North Korea slammed United States criticism of its human rights record as “ridiculous”, days before leader Kim Jong Un’s summit with the South and ahead of a meeting with US President Donald Trump
The isolated North has been accused of a litany of state-sanctioned rights abuses including extrajudicial killing, torture, and brutal crackdowns on dissent and even kidnapping foreign citizens.
The US State Department’s rights report on the North, released last week, described “egregious human rights violations” in the authoritarian state from public executions to widespread surveillance of citizens.
Pyongyang angrily slammed the report for “viciously slandering” the nation, accusing the US of being a “hotbed” of rights abuses itself, beset by “cancer-like” gun violence and “all sorts of injustice, deprivation of rights”.
Washington was appointing itself as a “human rights judge”, the official KCNA news agency said in a commentary late Tuesday.
“This is really ridiculous and reminds one of a thief crying to stop the thief,” it said.
Its true aim is to disintegrate those countries which are disobedient to it and to create a pretext for political, military and economic aggression and pressure.”
KCNA also described the North as the “cradle of genuine life of working people”.
The remarks came days before Kim holds a historic summit with South Korean President Moon Jae-in — Kim’s second meeting with a foreign leader — ahead of a highly-anticipated encounter with Trump.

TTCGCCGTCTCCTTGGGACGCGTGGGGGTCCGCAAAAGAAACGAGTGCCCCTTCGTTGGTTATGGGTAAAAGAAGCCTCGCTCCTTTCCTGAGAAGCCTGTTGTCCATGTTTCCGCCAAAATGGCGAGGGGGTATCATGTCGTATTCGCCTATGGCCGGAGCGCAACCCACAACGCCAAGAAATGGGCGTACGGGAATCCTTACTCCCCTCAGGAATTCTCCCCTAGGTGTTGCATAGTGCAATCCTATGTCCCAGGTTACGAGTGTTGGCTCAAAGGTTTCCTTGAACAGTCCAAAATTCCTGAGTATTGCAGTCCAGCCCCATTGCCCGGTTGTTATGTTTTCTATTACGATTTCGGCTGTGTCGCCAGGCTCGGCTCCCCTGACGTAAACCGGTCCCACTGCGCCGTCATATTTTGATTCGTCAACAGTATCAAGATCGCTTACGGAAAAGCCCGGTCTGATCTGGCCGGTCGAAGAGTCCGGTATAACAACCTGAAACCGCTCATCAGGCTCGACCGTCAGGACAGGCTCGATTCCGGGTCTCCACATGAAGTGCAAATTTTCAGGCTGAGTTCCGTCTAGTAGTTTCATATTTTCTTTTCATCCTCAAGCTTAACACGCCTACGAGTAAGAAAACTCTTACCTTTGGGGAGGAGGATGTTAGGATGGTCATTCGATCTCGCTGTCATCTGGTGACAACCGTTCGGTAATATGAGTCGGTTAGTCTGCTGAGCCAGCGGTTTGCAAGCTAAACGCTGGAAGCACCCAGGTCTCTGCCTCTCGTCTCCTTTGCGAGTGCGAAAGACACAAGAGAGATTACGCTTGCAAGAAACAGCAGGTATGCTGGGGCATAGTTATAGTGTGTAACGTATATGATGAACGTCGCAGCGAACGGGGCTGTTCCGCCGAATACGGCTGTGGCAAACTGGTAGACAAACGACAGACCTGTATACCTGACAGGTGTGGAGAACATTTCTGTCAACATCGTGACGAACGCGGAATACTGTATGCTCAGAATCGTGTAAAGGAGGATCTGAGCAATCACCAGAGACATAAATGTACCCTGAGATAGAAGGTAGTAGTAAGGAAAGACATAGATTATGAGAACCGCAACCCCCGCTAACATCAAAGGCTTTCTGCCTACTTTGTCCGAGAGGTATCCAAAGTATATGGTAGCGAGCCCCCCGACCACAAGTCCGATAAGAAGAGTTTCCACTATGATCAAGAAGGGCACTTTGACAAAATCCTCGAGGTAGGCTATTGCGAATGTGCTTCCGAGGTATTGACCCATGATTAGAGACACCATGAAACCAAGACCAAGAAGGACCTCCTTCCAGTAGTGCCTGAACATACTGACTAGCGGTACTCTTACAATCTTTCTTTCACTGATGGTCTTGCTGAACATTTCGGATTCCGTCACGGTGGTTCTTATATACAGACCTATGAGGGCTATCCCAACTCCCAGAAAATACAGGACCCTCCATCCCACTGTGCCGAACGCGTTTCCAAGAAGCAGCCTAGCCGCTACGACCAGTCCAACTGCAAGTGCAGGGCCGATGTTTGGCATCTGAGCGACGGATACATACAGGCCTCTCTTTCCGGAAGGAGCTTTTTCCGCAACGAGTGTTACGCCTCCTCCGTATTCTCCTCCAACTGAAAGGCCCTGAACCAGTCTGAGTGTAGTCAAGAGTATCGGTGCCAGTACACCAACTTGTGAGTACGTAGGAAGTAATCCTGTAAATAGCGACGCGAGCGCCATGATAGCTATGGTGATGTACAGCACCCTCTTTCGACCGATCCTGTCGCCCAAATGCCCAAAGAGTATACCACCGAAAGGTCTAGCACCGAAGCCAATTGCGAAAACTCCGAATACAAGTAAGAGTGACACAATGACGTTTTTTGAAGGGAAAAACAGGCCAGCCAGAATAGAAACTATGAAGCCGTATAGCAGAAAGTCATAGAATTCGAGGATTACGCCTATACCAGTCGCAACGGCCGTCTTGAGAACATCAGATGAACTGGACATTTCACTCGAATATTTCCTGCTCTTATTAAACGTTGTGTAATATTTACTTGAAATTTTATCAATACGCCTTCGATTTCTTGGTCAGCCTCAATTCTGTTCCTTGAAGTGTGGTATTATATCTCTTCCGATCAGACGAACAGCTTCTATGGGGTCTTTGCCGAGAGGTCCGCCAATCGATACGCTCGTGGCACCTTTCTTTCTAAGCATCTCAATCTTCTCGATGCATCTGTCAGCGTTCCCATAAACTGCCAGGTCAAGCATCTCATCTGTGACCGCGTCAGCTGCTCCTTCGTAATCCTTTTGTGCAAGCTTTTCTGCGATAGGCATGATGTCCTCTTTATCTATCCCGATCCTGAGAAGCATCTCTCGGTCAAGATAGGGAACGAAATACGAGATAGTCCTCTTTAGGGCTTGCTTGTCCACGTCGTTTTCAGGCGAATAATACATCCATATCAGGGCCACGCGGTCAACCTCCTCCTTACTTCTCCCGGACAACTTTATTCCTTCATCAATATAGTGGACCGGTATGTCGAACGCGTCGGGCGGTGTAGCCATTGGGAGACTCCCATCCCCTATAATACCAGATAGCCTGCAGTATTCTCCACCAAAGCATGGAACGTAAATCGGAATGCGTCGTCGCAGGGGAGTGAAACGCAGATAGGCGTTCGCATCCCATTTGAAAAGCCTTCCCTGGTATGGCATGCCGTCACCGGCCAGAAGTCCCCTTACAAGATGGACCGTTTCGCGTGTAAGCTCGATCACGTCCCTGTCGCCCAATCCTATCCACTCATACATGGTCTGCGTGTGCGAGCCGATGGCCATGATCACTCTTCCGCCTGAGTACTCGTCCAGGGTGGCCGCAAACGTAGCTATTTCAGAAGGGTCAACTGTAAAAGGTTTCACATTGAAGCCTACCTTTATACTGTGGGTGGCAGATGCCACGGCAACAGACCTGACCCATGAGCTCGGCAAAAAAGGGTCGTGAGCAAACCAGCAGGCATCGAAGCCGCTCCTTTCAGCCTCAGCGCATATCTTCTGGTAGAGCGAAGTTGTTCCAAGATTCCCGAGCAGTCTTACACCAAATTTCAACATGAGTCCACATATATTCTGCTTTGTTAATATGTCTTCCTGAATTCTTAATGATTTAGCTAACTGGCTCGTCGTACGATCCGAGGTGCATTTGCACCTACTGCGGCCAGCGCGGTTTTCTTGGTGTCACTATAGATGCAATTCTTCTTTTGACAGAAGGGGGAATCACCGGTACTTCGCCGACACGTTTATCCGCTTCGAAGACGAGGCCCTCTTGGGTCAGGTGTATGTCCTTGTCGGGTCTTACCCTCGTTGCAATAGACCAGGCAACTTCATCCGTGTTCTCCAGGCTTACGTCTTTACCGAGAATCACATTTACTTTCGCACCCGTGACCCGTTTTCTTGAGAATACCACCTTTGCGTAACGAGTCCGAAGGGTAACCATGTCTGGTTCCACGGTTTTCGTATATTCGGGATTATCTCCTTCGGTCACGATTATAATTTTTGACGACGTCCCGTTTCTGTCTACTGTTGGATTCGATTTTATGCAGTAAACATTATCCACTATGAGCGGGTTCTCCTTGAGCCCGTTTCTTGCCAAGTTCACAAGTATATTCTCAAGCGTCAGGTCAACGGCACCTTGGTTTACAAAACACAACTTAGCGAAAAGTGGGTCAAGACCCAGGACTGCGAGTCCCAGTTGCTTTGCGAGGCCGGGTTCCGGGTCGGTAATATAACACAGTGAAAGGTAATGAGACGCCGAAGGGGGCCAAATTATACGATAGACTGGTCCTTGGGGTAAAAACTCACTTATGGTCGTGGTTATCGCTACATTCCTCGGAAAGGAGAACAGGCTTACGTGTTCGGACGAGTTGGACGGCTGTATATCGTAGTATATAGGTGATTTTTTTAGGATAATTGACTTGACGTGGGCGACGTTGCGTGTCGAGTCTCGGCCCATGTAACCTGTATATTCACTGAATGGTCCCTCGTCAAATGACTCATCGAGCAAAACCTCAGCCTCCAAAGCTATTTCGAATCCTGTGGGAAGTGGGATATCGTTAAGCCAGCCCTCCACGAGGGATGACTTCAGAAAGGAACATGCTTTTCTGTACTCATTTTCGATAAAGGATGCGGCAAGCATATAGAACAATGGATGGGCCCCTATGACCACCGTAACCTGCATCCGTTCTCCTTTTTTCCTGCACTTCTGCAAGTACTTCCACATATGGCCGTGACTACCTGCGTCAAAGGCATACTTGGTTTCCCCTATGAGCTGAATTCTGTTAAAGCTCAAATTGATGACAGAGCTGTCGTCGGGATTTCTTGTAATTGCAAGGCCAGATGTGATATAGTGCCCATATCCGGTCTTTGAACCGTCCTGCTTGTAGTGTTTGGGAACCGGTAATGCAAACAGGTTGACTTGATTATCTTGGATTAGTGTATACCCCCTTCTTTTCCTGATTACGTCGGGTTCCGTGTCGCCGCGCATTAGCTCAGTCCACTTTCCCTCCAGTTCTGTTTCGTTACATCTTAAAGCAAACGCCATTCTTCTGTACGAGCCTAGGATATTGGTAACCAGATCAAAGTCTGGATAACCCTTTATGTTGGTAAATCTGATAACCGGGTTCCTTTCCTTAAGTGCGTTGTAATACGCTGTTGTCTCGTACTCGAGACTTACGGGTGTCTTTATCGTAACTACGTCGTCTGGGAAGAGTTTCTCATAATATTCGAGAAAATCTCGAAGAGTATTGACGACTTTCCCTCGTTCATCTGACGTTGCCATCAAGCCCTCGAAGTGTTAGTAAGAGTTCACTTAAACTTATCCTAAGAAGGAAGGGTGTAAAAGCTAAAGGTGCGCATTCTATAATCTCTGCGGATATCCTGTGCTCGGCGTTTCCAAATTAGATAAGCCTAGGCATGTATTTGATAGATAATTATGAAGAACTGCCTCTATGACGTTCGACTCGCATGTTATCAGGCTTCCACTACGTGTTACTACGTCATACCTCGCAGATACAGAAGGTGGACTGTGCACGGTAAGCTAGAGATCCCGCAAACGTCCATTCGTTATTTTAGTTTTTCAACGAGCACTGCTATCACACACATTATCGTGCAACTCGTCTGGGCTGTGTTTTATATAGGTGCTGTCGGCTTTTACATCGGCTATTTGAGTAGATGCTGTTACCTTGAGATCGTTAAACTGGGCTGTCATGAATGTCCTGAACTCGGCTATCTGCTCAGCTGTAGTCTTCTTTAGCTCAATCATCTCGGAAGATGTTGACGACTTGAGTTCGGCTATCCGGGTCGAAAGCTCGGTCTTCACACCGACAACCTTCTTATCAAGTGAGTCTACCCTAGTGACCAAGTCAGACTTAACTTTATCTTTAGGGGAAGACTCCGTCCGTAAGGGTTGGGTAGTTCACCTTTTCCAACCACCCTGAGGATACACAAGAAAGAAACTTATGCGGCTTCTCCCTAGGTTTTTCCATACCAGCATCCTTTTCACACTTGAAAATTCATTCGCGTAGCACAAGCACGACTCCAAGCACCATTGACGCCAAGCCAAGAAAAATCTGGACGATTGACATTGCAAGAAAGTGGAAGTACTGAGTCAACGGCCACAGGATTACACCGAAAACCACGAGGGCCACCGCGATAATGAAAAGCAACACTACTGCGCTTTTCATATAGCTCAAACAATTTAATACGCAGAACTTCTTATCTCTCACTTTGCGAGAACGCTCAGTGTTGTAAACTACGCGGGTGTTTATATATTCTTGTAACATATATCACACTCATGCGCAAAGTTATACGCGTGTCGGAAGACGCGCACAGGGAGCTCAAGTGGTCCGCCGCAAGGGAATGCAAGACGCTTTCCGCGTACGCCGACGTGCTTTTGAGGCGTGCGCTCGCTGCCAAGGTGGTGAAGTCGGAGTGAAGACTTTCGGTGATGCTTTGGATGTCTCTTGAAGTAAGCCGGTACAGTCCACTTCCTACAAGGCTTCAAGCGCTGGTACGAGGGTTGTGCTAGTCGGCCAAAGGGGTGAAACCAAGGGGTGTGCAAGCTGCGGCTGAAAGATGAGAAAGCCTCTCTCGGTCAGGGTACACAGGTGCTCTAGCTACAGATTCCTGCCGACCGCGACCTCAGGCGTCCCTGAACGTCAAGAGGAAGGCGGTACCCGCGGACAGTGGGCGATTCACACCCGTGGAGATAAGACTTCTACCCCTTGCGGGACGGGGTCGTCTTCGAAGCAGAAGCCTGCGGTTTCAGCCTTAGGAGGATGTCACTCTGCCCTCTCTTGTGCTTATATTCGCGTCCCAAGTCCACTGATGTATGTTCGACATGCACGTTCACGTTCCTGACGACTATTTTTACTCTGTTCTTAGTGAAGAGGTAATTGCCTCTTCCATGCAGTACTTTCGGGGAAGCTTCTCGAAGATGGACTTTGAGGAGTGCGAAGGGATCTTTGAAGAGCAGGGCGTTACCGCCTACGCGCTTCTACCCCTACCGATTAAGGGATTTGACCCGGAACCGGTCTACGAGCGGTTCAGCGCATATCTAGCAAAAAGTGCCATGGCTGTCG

Friday’s talks — the third-ever inter-Korea summit after meetings in 2000 and 2007 — will focus on persuading Kim to give up his widely-condemned nuclear weapons and easing military tension between the two Koreas.
They could discuss a path towards a peace treaty to formally end the 1950-53 Korean War, which stopped with a ceasefire, and reunions of families left divided by the conflict.
Seoul’s foreign minister Kang Kyung-wha said earlier that Pyongyang’s human rights record would not be discussed at Friday’s summit despite calls by rights groups asking Moon to raise the issue with Kim.
US-based Human Rights Watch urged Seoul to “rethink” its decision, saying Tuesday that the summit is a “crucial moment… for the long-suffering people of North Korea”.
Moon told Japanese Prime Minister Shinzo Abe that he would raise the issue of Japanese citizens kidnapped by the North’s agents to train Pyongyang’s spies — an enduring issue in Tokyo.
“I plan to tell… Kim that resolving the Japanese abduction issue will help establish peace in northeast Asia,” Moon’s office cited him as saying.
Trump has occasionally slammed the North’s dire rights record, prominently featuring a North Korean refugee in his State of the Union address.
But the US president has rarely raised the issue in the build-up to the summit, describing Kim as “very open” and “very honourable” on Tuesday — in contrast to the colourful personal insults he issued last year, when he dubbed the young leader “Rocket Man”.
Trump on Tuesday also urged Pyongyang to abandon its nuclear programme and existing weapons